In this book, Jason Royce Lindsey draws upon the anarchist tradition to argue that we need a new politics that focuses on exposing and challenging the contemporary state’s hidden agency. With examples from military organization and environmental regulations to scientific investment and education, Lindsey aims to reveal how the dominant ideology of contemporary politics has become the concealment of the state’s overwhelming power and role in daily life. Jack Bailey finds that this is a worthy read for anyone interested in radical politics.
The Concealment of the State. Jason Royce Lindsey. Bloomsbury. September 2013.
When given the chance to write a review of The Concealment of the State, I was reminded of a debate between Noam Chomsky, a well-known anarchist, and Dutch conservative politician Frits Bolkenstein. In the middle of the debate, Bolkenstein, finding himself on the back-foot, accuses Chomsky of naïvety and likens his philosophy to “a boy’s dream”.
Whether it’s my background, or whether I’m just overly sensitive as to what other people think, the threat of accusations like Bolkenstein’s leaves me feeling slightly apprehensive about reviewing this book (especially as the cover of this book is almost completely jet black). I imagine that this is a symptom of the age in which we live and the role that capitalism and the state play in our day to day lives; given how pervasive they are, we are all assimilated into their ideologies to some extent, and to break from them is both exciting and nerve-wracking. Others would most likely agree with me, as if to even discuss anarchism without trying to disparage it is akin to labelling oneself a juvenile or a fool. As such, although I intend to do my best to write what I really think about Jason Royce Lindsey’s The Concealment of the State, I am very conscious that, as this article will be forever linked to my name thanks to Google, I may be prone to self-censorship. Thus, I ask that if readers feel that I am not being entirely consistent, they call me out on it. I did choose to review this book, after all.
Whilst still on the topic of anarchism more broadly, it is interesting to note how little exposure it gets. Even at a university like LSE, which was founded by socialists, no courses on anarchism or the history of anarchist thought are taught, and even a search of the LSE Review of Books archives only brings back a few reviews for “anarchic”, “anarchist”, or “anarchism”. It is for this reason that Bloomsbury’s Contemporary Anarchist Studies line, which aims to promote “the study of anarchism as a framework for understanding and acting on the most pressing problems of our times”, is so interesting and so unusual.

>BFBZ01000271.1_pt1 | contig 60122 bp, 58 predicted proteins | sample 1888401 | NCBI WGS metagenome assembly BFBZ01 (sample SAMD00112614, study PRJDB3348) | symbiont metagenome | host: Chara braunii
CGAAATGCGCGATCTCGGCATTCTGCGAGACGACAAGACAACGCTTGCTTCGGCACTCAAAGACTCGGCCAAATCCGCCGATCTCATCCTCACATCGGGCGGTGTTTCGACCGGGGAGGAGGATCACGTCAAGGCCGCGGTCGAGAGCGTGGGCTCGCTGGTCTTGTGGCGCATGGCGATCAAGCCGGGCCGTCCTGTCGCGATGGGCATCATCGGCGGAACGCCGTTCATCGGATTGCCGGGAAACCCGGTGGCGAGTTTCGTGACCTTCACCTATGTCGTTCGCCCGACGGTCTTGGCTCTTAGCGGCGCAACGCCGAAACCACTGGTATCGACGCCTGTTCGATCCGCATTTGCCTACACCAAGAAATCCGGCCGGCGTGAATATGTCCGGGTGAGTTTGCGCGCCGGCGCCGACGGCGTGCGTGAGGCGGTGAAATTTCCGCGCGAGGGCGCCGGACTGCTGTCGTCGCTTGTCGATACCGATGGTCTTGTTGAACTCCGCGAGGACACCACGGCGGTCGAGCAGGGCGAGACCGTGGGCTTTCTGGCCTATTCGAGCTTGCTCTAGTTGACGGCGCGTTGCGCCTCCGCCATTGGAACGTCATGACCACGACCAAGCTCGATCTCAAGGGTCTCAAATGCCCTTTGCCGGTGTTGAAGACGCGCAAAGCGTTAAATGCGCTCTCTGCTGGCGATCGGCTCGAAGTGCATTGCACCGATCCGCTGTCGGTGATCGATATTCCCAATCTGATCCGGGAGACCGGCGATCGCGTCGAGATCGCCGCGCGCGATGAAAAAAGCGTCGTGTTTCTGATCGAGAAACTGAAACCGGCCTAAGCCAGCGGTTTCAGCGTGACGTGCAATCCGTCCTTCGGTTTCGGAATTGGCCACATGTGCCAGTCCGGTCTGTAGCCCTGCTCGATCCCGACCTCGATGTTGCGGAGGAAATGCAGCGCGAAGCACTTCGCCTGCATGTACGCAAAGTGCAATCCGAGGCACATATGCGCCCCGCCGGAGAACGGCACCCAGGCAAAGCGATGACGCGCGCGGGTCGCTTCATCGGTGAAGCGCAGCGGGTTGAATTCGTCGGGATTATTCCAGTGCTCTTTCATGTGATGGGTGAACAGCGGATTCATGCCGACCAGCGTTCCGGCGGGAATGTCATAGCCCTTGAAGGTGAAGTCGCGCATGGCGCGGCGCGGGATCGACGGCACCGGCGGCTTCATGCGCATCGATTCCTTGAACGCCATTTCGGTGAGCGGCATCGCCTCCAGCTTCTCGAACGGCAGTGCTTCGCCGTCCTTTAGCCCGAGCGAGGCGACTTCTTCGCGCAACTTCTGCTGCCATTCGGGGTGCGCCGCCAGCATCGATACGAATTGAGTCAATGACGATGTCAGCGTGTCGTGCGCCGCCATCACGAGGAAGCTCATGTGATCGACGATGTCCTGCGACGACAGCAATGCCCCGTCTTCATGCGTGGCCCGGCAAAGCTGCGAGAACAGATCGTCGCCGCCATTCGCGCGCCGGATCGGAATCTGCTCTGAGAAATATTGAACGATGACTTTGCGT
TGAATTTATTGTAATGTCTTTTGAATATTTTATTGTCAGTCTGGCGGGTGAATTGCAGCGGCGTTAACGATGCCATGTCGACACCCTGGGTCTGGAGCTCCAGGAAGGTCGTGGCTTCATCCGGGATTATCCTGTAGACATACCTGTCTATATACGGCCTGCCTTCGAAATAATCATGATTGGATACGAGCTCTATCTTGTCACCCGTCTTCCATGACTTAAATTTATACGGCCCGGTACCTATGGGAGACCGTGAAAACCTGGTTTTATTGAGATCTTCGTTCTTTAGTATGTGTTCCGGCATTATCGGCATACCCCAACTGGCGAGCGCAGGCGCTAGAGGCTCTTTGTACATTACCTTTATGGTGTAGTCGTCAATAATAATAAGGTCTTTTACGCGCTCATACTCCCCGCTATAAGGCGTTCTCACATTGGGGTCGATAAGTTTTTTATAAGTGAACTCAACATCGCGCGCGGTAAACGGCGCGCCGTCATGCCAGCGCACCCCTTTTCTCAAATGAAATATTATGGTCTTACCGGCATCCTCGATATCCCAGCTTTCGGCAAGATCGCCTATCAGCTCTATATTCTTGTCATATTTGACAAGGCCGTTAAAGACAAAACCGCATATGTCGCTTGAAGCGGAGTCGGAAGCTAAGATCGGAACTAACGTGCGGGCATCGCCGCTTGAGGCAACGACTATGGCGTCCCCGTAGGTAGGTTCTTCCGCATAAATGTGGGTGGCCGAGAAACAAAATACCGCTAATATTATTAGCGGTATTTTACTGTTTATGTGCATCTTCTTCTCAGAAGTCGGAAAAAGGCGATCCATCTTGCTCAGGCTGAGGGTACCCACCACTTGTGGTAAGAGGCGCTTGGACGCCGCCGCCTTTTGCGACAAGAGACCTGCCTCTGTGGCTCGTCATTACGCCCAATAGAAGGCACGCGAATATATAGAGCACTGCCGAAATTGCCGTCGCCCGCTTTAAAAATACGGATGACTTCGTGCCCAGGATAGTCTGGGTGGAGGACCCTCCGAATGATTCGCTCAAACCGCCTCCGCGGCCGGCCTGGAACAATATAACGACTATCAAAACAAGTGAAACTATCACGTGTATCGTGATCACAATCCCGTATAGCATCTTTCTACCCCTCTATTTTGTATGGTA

Although at first one might think that “most pressing problems of our times” are those that we are aware of, I find myself reluctant to link, as so many other reviewers might, The Concealment of the State with any popular protest movement. Whilst I am of no doubt that movements such as Occupy and the recent “Cops off Campus” protests are important, they are also undoubtedly responses to existing problems, which Jason Royce Lindsey’s book is not. Instead, The Concealment of the State is interesting in that it uses an anarchist perspective to create a new problem which it then attempts to solve, rather than to respond to an existing one.
The argument at the centre of this book goes as follows: to maintain the façade that the market is an immovable force that constrains their ability to act, modern states have split their functions into two broad areas – the ‘deep’ and the ‘shallow’ state. Much of the difficult and unpopular policy formation now resides within the deep state (a recent example being the Transatlantic Trade and Investment Partnership between the US and the EU), and, as such, the shallow state, to which the public remains privy, is left with the remnants, typically questions of ‘national identity’, ‘cultural controversy’, ‘consumer frustrations’, and ‘symbolic acts of solidarity with constituents’. This allows the state to pretend that it is limited in its range of actions by the market and to deflect criticism as ‘economically impossible’, despite the fact that it is the state which, according to Lindsey, ‘maintains this market and even decides what the market is’.